And the President is weighing in on this via Twitter. From day one -- I'm quoting his tweet now. "From day one, Rick Scott never wavered. He was a great governor and will be even a greater senator in representing the people of Florida. Congratulations to Rick on having waged such a courageous and successful campaign."

[15:10:02] All right, let's bring in our Marc Caputo, Senior Political Reporter for POLITICO Florida. All right, the count is over. Nelson has conceded. Any surprise here? I mean, it was going to be tough to try and find 14,000 votes, but now there's a 10,000 vote difference between the winner and the one who doesn't win.

MARC CAPUTO, SENIOR POLITICAL REPORTER, POLITICO FLORIDA: Right. Well, maybe not surprise, but the relief here is that Senator Nelson is not going to contest the election and so this is finally over. I think some spotlight needs to be recast in Broward Country, which was the ground zero for so many problems.

There's a strong arguments to be made at the bad ballot design. If it didn't cost Bill Nelson the election, it greatly cost him. You know, he is down 10,033 votes officially in the final count. But if you just do some statistical analysis on what the Senate race likely would have receive, but also the governor's race in that county, Nelson would have lost by only 287 votes or if the county performed like it's neighboring counties in South Florida, Nelson might have actually won by about 637 votes.


CAPUTO: So hindsight's 2020 is kind of unfixable. But I think Brenda Snipes, the Broward County election supervisor, her days are numbered. Now, she signaled she might quit. One of the reasons she did that is that we have reported last week that either the Governor-elect DeSantis when he becomes governor, or Governor Rick Scott after the recount is going to spend her from office. And there's a lot of Democrats who support that idea as well.

WHITFIELD: Except the people vote -- voted for her in that office.

CAPUTO: They did. But the Florida constitution gives a governor the right to suspend a constitutional officer for "incompetence" as well as other things. And Brenda Snipes' election supervisor predecessor, Miriam Oliphant, in 2003 was suspended for botching the 2002 Democratic gubernatorial primary.

So there is both history in election supervisors in Broward of botching election results and getting removed. Incidentally, just what yesterday, Broward admitted like, "Hey, we can't find 2,000 ballots in the vote tally here from a manual compared to our initial count." And then Supervisor Snipes said, "Well, the ballots are in the building." You know, elections and election supervising are about tracking ballots. And they're not even doing that well there.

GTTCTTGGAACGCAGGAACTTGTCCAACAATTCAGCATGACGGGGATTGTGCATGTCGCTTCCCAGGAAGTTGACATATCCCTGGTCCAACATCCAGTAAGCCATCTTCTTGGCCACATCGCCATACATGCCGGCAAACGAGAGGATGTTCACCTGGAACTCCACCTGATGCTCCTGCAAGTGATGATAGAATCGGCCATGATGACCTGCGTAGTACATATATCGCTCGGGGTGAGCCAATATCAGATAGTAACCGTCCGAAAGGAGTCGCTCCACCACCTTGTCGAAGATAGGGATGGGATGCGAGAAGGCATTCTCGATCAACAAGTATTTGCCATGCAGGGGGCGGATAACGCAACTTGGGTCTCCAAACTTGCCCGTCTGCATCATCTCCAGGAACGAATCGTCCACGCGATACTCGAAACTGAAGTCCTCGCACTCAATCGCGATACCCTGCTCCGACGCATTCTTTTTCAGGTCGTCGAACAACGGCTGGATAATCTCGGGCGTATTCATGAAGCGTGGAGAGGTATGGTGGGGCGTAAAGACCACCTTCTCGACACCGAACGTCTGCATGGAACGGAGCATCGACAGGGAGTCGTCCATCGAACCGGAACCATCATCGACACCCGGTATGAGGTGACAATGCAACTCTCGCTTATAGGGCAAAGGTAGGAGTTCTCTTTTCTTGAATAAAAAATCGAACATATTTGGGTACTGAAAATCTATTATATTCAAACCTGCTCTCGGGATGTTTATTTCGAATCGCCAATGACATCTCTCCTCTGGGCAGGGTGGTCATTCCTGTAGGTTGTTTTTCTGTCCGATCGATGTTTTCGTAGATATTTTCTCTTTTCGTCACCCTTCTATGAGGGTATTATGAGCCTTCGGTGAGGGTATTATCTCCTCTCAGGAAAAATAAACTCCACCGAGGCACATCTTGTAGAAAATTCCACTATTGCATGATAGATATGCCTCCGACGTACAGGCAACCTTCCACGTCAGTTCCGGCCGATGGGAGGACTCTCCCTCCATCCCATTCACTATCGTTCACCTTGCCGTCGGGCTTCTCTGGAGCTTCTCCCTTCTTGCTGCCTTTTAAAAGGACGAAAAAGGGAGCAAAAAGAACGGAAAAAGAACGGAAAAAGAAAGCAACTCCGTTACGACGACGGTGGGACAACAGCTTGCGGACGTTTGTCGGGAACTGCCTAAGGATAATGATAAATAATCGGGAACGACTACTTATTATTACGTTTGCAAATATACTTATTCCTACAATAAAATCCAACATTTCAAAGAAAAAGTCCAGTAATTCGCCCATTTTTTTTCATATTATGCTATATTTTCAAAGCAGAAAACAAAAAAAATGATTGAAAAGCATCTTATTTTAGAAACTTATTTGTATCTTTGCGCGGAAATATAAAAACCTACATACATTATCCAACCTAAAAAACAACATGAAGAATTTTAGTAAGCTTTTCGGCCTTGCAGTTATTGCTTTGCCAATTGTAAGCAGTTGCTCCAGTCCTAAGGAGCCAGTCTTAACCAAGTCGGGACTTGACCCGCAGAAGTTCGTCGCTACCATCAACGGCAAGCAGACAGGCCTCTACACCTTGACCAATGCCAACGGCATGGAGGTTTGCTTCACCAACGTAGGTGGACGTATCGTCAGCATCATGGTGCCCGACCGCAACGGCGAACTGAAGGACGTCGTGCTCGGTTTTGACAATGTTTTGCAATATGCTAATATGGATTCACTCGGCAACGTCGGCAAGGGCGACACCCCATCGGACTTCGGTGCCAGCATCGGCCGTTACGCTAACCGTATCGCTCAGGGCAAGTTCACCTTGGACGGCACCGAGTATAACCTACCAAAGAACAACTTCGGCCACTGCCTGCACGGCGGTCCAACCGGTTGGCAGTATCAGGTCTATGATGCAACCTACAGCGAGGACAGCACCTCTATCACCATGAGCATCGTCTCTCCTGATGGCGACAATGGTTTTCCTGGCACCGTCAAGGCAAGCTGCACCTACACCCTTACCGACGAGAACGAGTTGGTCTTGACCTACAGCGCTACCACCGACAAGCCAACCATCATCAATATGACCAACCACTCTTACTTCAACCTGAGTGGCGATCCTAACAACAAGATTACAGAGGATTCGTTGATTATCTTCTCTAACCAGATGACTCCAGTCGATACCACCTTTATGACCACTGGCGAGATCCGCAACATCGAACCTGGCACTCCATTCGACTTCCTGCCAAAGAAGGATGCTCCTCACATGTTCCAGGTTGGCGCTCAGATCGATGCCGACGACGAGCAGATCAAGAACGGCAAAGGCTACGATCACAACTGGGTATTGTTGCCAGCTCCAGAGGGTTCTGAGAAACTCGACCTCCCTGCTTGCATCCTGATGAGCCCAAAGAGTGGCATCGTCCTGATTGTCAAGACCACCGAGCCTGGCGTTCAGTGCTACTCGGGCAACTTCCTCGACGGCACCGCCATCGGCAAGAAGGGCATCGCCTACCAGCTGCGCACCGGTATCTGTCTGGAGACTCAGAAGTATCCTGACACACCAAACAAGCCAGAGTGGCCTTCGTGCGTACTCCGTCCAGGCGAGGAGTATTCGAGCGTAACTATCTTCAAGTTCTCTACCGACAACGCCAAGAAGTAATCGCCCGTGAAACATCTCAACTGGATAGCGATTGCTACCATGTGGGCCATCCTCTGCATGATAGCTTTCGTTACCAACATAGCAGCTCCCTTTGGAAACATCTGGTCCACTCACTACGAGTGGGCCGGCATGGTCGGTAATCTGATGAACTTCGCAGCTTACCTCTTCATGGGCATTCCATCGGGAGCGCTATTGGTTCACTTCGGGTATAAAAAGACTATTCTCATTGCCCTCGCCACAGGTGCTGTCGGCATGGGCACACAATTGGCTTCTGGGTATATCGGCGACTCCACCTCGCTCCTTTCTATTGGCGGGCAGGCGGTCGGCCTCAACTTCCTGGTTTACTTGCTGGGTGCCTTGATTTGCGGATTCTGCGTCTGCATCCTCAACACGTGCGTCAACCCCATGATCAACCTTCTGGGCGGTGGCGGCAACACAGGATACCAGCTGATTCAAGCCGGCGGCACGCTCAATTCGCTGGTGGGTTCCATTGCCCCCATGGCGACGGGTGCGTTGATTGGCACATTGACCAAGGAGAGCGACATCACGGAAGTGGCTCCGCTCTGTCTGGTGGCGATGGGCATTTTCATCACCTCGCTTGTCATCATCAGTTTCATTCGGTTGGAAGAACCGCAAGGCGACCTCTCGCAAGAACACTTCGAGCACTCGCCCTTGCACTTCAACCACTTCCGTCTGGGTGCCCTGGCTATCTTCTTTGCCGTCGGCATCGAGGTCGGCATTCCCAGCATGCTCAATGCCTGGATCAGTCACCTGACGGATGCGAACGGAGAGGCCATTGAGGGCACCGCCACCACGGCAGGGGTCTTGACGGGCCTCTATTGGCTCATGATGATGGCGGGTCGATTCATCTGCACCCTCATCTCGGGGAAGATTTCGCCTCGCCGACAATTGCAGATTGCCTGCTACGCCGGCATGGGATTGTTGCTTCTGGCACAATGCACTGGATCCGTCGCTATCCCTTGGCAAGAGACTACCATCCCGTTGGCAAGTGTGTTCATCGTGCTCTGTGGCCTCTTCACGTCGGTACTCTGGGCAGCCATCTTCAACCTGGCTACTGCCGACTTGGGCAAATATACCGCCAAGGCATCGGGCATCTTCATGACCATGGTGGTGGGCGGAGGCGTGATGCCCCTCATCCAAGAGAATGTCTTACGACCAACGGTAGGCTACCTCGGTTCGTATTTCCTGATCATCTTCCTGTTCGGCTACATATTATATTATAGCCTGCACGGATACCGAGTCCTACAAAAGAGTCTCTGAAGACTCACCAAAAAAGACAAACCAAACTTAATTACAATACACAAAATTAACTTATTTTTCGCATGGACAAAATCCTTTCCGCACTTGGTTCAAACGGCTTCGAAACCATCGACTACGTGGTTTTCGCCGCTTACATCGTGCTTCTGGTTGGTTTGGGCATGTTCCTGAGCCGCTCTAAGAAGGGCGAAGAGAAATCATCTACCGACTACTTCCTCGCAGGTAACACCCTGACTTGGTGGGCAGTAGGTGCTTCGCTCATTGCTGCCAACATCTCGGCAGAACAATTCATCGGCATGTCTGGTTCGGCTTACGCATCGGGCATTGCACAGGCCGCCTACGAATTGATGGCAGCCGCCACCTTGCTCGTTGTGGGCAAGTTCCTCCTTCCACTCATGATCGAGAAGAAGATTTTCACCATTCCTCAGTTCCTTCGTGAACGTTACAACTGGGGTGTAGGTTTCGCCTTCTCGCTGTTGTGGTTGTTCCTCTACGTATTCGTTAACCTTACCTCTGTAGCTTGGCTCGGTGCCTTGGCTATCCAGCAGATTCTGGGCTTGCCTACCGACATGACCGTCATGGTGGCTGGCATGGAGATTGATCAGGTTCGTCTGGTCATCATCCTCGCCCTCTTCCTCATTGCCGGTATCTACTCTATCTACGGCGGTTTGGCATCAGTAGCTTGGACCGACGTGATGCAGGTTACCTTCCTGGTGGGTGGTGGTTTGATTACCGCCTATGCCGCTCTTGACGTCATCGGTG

WHITFIELD: Yes, this is not help -- and this is not instill --help instill a lot of confidence, you know, in the voting public which wants to, you know, believe that they can count on their vote to be counted. So really quickly, there's going to be a lot of reflection, not just on the election, you know, system, the ballots, and all of that, but also on Nelson who has been in the office, you know, serving for 18 years. He'll be reflecting on what possibly went wrong or what are Florida voters saying by sending Rick Nelson to the U.S. Senate.

CAPUTO: Well, what I could say definitively is what's wrong with the Democratic Party's base? They tend to massively underperform or underperform relative to their numbers compared to Republicans. And in previous elections, we heard this excuse, "Oh, there's not a true progressive on the ballot. Oh, there's a boring white guy in the ballot."

Well, here, we had a true progressive in Andrew Gillum and then we had, in the estimation of many, a boring white guy in Senator Bill Nelson and they still lost. Democrats didn't come out in force relative to the registration numbers and compared to Republicans. So the Democratic Party needs to do a little soul searching on how it can motivate its base or perhaps figure out how to change its base because right now it's not working.

WHITFIELD: All right. Marc Caputo, good to see you. Thank you so much.

CAPUTO: Thank you.

WHITFIELD: All right, straight ahead, devastation in California, nearly 80 killed and 1,300 missing. Families were still searching for loved ones. We'll talk with one of the victims still holding out hope.


[15:18:03] WHITFIELD: The calamity from those massive wildfires in California is growing. 79 people are dead in wildfires across the state. 1,300 people are missing. The deadliest fire now in state history is the so-called Camp Fire in Northern California. Thousands of people are now homeless, living in tents after that fire burned through more than 149,000 acres. And it's only 60 percent contained.

CNN's Paul Vercammen is in Chico, California talking to evacuees and what are they dealing with right now.